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Law Library News for January 4, 1999

Law Library News Archive


A Civil Action

A Civil Action, written by Jonathan Harr and winner of the National Book Critics Circle Award in 1995, is a non-fiction book that reads like a novel. A brash, well-dressed young attorney in Boston represents families who have been poisoned by contaminated well water in Woburn, Massachusetts. The procedural wranglings are, oddly enough, interesting (complete with a Rule 11 motion!), and the story of the families involved is quite compelling.

The movie (out now) stars John Travolta as the attorney. A documentary chronicling the events in this story will be shown on Court TV on Friday, January 8 at 8:00 pm. You can find more information at:

W.R. Grace, one of the corporations accused of contaminating the well water, has it's own website called Beyond a Civil Action: Woburn Issues and Answers, They include links to some of the research done in relation to the incident, including an article on the Superfund Hazardous Substance Basic Research Program at the Center for Environmental Health Studies at MIT, and a study on the Aberjona-Mystic Watershed Project.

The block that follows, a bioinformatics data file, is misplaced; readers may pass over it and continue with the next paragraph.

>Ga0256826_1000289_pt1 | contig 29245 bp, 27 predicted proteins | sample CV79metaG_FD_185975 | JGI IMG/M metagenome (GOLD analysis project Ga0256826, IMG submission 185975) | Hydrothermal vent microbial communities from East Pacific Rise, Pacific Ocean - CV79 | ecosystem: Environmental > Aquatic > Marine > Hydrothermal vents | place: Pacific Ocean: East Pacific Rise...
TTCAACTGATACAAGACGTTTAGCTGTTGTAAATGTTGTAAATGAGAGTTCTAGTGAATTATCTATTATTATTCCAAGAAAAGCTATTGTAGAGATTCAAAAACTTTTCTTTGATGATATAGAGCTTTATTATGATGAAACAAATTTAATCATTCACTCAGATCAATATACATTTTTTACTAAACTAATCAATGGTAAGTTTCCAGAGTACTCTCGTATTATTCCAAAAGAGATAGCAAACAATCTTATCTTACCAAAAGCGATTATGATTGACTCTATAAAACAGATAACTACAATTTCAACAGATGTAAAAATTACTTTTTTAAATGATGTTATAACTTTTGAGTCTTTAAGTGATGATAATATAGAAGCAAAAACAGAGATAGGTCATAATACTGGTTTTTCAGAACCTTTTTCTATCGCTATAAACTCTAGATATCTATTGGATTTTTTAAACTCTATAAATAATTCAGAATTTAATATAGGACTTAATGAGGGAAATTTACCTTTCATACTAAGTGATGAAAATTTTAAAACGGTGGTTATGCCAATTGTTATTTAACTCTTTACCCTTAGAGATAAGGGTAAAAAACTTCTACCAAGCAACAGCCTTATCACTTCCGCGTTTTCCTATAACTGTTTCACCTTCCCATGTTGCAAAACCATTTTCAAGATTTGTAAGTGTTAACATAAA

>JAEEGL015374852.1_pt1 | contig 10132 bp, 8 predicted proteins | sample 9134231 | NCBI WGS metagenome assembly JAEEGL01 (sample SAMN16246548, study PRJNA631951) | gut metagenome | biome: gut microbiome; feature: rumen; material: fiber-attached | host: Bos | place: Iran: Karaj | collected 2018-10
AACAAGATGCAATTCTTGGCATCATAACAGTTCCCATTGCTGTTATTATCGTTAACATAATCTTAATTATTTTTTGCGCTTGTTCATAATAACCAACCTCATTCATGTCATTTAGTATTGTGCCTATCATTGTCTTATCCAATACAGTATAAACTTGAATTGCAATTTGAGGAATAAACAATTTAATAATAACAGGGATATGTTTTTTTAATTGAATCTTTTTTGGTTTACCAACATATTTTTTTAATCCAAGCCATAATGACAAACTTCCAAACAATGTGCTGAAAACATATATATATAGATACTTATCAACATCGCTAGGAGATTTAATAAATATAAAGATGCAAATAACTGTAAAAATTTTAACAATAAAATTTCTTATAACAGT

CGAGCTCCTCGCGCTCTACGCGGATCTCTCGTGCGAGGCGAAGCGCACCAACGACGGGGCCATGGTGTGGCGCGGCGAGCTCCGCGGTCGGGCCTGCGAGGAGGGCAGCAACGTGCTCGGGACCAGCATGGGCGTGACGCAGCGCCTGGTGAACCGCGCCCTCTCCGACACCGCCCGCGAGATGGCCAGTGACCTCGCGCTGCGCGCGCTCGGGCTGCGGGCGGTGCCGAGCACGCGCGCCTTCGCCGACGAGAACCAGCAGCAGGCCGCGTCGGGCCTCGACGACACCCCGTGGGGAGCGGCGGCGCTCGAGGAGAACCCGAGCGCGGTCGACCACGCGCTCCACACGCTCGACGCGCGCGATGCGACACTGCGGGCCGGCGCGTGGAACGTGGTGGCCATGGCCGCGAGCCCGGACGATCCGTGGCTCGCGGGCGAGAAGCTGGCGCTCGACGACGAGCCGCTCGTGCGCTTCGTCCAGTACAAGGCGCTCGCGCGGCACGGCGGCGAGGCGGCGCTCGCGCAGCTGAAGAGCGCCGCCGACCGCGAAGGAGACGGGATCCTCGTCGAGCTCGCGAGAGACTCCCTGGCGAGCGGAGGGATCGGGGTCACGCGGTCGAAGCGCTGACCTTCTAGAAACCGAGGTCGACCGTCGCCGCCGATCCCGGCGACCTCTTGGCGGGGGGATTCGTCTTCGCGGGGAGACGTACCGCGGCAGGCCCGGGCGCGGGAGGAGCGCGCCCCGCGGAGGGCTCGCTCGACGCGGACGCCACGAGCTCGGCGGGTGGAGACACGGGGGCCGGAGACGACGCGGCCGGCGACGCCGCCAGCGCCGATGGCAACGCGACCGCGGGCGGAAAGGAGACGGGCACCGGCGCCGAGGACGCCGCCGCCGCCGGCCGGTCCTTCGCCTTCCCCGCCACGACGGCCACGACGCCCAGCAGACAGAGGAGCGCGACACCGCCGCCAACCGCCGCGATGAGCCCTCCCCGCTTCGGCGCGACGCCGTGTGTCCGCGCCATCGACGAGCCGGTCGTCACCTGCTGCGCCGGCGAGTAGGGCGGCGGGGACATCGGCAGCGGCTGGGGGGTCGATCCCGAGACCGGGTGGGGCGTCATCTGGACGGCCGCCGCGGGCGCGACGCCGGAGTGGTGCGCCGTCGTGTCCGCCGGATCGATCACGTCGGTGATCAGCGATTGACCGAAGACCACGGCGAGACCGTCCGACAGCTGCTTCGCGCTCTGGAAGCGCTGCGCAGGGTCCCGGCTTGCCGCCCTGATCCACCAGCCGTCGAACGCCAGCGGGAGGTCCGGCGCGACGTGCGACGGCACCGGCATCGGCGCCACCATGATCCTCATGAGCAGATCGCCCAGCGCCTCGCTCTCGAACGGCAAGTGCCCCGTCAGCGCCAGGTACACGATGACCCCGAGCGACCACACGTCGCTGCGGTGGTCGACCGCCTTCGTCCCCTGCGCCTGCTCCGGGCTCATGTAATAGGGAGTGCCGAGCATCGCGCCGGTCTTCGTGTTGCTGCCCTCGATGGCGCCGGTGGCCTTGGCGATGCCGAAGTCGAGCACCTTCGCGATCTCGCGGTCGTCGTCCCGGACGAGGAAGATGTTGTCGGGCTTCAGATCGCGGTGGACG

[Web Editor's note: For more information, see the legal research guide on A Civil Action.]

106th Congress

If you'd like to keep up with what's happening when Congress starts up again this month, there are several ways to do that. We've talked before about Congressional Universe, a web based product produced by Congressional Information Service, now owned by LEXIS-NEXIS. Another good website is maintained by the Library of Congress, at:

This site includes lots of basic information about Congress as well as profiles and email addresses for members of Congress. It is also helpful for tracking legislation and has links galore. There is even some historical analysis, such as a Congressional Research Service Report for Congress called Presidential Vetoes, 1789-1996: A Summary Overview and Myths about Senate Art and History: Frequently Heard Errors, Falsehoods and Inaccuracies.